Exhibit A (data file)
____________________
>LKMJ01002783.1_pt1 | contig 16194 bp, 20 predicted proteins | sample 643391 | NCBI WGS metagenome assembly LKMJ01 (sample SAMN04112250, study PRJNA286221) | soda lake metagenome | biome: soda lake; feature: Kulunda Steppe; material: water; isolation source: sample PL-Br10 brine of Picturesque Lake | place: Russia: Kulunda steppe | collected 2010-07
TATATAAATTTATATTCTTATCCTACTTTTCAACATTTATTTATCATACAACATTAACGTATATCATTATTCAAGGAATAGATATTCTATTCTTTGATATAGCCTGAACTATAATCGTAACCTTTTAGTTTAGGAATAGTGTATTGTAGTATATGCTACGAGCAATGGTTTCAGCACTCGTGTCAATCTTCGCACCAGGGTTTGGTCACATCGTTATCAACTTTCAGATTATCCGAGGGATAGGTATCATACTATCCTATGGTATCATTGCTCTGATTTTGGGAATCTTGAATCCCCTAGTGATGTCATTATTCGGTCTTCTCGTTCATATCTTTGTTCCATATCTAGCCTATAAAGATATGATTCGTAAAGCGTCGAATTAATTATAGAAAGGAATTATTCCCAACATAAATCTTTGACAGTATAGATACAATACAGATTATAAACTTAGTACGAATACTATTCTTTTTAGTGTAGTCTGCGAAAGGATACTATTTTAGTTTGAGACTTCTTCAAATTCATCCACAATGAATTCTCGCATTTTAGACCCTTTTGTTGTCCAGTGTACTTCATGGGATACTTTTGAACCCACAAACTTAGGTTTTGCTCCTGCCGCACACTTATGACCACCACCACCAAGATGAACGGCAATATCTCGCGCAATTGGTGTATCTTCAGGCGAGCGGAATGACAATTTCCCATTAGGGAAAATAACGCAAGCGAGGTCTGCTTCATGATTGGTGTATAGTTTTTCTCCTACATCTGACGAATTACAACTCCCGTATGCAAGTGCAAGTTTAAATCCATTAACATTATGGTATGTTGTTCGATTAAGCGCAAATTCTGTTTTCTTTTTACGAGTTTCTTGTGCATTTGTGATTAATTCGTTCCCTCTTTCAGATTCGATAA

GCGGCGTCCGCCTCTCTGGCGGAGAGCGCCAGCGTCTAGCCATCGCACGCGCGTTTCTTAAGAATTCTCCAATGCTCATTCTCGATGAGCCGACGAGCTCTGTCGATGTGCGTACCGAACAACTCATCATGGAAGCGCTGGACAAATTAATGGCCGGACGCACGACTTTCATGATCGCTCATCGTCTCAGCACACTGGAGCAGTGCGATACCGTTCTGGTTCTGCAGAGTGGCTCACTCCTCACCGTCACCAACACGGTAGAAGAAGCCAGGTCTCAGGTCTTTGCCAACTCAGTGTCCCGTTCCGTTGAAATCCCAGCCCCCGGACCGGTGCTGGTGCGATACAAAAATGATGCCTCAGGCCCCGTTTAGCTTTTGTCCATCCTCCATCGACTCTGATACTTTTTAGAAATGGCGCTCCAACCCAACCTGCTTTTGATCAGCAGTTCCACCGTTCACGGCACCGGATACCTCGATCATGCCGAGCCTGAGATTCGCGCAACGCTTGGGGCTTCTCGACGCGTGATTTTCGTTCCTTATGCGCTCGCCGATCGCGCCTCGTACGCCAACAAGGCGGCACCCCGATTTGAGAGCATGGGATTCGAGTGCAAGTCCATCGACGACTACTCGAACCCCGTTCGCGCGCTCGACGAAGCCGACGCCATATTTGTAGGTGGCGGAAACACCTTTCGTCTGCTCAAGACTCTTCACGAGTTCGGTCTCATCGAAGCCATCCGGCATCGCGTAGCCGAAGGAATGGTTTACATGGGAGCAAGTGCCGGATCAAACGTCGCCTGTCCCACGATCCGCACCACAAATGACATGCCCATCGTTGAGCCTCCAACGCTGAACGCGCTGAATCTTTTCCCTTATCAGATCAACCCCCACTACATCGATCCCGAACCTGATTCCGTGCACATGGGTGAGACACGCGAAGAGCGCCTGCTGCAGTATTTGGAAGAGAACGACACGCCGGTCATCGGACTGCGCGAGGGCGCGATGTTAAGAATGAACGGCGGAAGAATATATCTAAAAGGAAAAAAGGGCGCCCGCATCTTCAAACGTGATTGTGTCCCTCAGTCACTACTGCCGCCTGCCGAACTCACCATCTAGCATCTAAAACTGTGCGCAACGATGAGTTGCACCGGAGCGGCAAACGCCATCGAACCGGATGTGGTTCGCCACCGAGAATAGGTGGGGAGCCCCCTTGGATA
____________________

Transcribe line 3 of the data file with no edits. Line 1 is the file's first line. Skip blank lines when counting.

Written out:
GCGGCGTCCGCCTCTCTGGCGGAGAGCGCCAGCGTCTAGCCATCGCACGCGCGTTTCTTAAGAATTCTCCAATGCTCATTCTCGATGAGCCGACGAGCTCTGTCGATGTGCGTACCGAACAACTCATCATGGAAGCGCTGGACAAATTAATGGCCGGACGCACGACTTTCATGATCGCTCATCGTCTCAGCACACTGGAGCAGTGCGATACCGTTCTGGTTCTGCAGAGTGGCTCACTCCTCACCGTCACCAACACGGTAGAAGAAGCCAGGTCTCAGGTCTTTGCCAACTCAGTGTCCCGTTCCGTTGAAATCCCAGCCCCCGGACCGGTGCTGGTGCGATACAAAAATGATGCCTCAGGCCCCGTTTAGCTTTTGTCCATCCTCCATCGACTCTGATACTTTTTAGAAATGGCGCTCCAACCCAACCTGCTTTTGATCAGCAGTTCCACCGTTCACGGCACCGGATACCTCGATCATGCCGAGCCTGAGATTCGCGCAACGCTTGGGGCTTCTCGACGCGTGATTTTCGTTCCTTATGCGCTCGCCGATCGCGCCTCGTACGCCAACAAGGCGGCACCCCGATTTGAGAGCATGGGATTCGAGTGCAAGTCCATCGACGACTACTCGAACCCCGTTCGCGCGCTCGACGAAGCCGACGCCATATTTGTAGGTGGCGGAAACACCTTTCGTCTGCTCAAGACTCTTCACGAGTTCGGTCTCATCGAAGCCATCCGGCATCGCGTAGCCGAAGGAATGGTTTACATGGGAGCAAGTGCCGGATCAAACGTCGCCTGTCCCACGATCCGCACCACAAATGACATGCCCATCGTTGAGCCTCCAACGCTGAACGCGCTGAATCTTTTCCCTTATCAGATCAACCCCCACTACATCGATCCCGAACCTGATTCCGTGCACATGGGTGAGACACGCGAAGAGCGCCTGCTGCAGTATTTGGAAGAGAACGACACGCCGGTCATCGGACTGCGCGAGGGCGCGATGTTAAGAATGAACGGCGGAAGAATATATCTAAAAGGAAAAAAGGGCGCCCGCATCTTCAAACGTGATTGTGTCCCTCAGTCACTACTGCCGCCTGCCGAACTCACCATCTAGCATCTAAAACTGTGCGCAACGATGAGTTGCACCGGAGCGGCAAACGCCATCGAACCGGATGTGGTTCGCCACCGAGAATAGGTGGGGAGCCCCCTTGGATA